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Pakistan: Musharraf must reveal fate of hundreds of ‘War on Terror’ detainees

New report condemns wave of ‘disappearances’ and US role

Amnesty International is calling on Pakistan’s President Musharraf to reveal the fate of Pakistan’s ‘war on terror’ detainees, as it published a new report today (29 September) saying that hundreds of terror suspects have ‘disappeared’ after being taken into custody, many by Pakistan’s intelligence services.

Some of the detainees have later re-surfaced at the US military detention centre at Guantánamo Bay, Cuba, but the whereabouts of countless others remain unknown.

Amnesty International is calling on President Musharraf to end arbitrary detention and ‘disappearance’, and to publish a list of all places of detention and a register of all detainees.

Amnesty International’s 106-page report shows that a large number of ‘war on terror’ detainees have been literally sold into US hands by ‘bounty hunters’ who have received cash payments in return, typically $5,000. These arbitrary detentions (not ones involving other cases where international arrest warrants and rewards exist), have bypassed normal law enforcement procedures. It is believed, for example, that the majority of Guantánamo prisoners were sold into US custody.

Cash inducements do not in themselves contravene international law, but Amnesty International is extremely concerned at a pattern of arrests based on little more than the allegations of those who stand directly to benefit from them. Meanwhile, in some cases Children's rights as young as 10 have been illegally apprehended, including being sent to face indefinite detention at Guantánamo Bay.

Amnesty International’s report also gives details of torture endured by many detainees, including a 14-year-old boy from Chad hung up by his wrists in a prison in Karachi and regularly beaten with a metal rod over a 20-day period. He was later sold to US forces and taken to Guantánamo, where he remains.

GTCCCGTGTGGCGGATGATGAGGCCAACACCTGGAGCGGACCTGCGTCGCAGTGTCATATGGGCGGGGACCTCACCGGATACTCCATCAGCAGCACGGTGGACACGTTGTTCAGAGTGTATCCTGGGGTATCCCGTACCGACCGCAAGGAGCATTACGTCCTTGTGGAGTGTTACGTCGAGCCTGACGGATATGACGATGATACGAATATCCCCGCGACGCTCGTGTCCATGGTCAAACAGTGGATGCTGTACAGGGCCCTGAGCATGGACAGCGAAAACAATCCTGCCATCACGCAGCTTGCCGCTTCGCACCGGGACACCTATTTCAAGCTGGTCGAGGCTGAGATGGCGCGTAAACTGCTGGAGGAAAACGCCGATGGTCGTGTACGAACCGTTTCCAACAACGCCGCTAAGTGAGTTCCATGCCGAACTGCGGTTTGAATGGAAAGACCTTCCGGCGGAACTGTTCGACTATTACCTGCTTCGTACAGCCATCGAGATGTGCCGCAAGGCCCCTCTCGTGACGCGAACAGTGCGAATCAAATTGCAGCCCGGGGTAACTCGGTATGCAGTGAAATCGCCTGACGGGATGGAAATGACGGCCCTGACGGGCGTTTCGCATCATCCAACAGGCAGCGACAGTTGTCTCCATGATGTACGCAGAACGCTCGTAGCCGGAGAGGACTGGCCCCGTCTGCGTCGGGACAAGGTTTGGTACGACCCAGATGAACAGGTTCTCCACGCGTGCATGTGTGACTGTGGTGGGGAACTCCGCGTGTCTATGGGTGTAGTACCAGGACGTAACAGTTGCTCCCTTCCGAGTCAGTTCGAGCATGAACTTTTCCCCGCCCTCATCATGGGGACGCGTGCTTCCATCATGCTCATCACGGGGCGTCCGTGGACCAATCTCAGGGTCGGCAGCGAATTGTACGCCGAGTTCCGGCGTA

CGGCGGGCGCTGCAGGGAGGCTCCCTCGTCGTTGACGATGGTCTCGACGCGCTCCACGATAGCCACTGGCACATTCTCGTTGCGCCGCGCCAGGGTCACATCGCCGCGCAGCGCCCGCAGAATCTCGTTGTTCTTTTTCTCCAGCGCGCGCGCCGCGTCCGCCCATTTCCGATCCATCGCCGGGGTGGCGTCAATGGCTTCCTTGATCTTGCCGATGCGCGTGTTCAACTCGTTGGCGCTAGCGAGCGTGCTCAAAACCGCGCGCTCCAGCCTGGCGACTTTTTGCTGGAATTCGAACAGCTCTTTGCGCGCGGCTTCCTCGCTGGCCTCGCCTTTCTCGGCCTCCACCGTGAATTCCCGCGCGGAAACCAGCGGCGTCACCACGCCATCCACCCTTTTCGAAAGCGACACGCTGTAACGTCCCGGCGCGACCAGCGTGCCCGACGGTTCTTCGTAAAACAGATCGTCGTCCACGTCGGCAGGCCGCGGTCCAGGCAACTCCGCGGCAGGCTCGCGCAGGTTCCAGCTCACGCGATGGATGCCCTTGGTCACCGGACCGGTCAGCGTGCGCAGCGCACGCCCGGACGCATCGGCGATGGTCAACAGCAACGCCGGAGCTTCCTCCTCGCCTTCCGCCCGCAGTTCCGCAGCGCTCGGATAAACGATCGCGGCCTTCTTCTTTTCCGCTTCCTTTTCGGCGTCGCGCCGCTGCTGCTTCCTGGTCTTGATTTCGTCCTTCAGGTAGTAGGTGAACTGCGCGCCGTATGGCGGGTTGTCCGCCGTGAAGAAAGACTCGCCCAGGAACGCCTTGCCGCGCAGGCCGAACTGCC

Amnesty International UK Director Kate Allen said:

“Whereas ‘disappearances’ were virtually unheard of in Pakistan before 2001, since the start of the ‘war on terror’ hundreds of people have been subject to illegal detention after arbitrary arrests by secret intelligence forces.

“In many cases there is evidence of the direct involvement of US operatives (CIA and FBI) in Pakistan’s wave of ‘disappearances’ and other human rights abuses, including rendition and torture.

“Despite secrecy and official denials, it is clear that the road to Guantánamo starts in Pakistan. President Musharraf must come clean about Pakistan’s ‘disappearances’.”

Most of the known victims of the USA’s secret ‘renditions’ programme were initially detained in Pakistan, and two-thirds of the Guantánamo prisoners whose origins are known were originally taken from Pakistan. Many detainees have been illegally transferred to US detention centres like Bagram Airbase in Afghanistan or to secret US-run 'black site’ prisons in unknown locations.

One typical example is that of the British man, Moazzam Begg. He was abducted at gunpoint late at night from his home in Islamabad in January 2002 by Pakistani officials (presumed to be secret intelligence forces) and US nationals (also thought to be secret intelligence agents), including “a very badly disguised” American “dressed to look like a Pakistani”.

Mr Begg was hooded, handcuffed and thrown into the boot of a vehicle, before being detained at a facility apparently run by Pakistan’s intelligence service, the ISI. He was denied access to a lawyer, his family or the UK consulate, and was repeatedly told he had been detained at the behest of the US, with one Pakistani official informing him that “if we don’t, we’ll be hit hard by the Americans’, by President Bush’s army”.

Begg was questioned in secret detention at a private residence by US interrogators in the presence of UK intelligence officials who refused him consular help or any other assistance. He was later taken out of the country to Afghanistan - where he was allegedly tortured - before being further transported to Guantánamo Bay, where he was held for more than two years before being released without charge in 2005.

Moazzam Begg said:

“My family began ‘habeas’ proceedings in Pakistan on my behalf after I was abducted. A judge even issued an order to the Ministry of the Interior instructing me to be released or brought to court. It replied with a sworn statement that I was not in their custody. Of course I wasn't: they'd already handed me over to the Americans.”

Amnesty International’s report records how Pakistan’s already poor human rights record has declined still further during the ‘war on terror’, with ‘disappearances’ now spreading beyond terror suspect cases to also affect Baloch and Sindhi nationalists, as well as journalists attempting to cover sensitive topics like Pakistan’s reaction to violent disturbance in the country’s tribal areas.

Read a copy of the report Pakistan: Human Rights Ignored in the "War on Terror"

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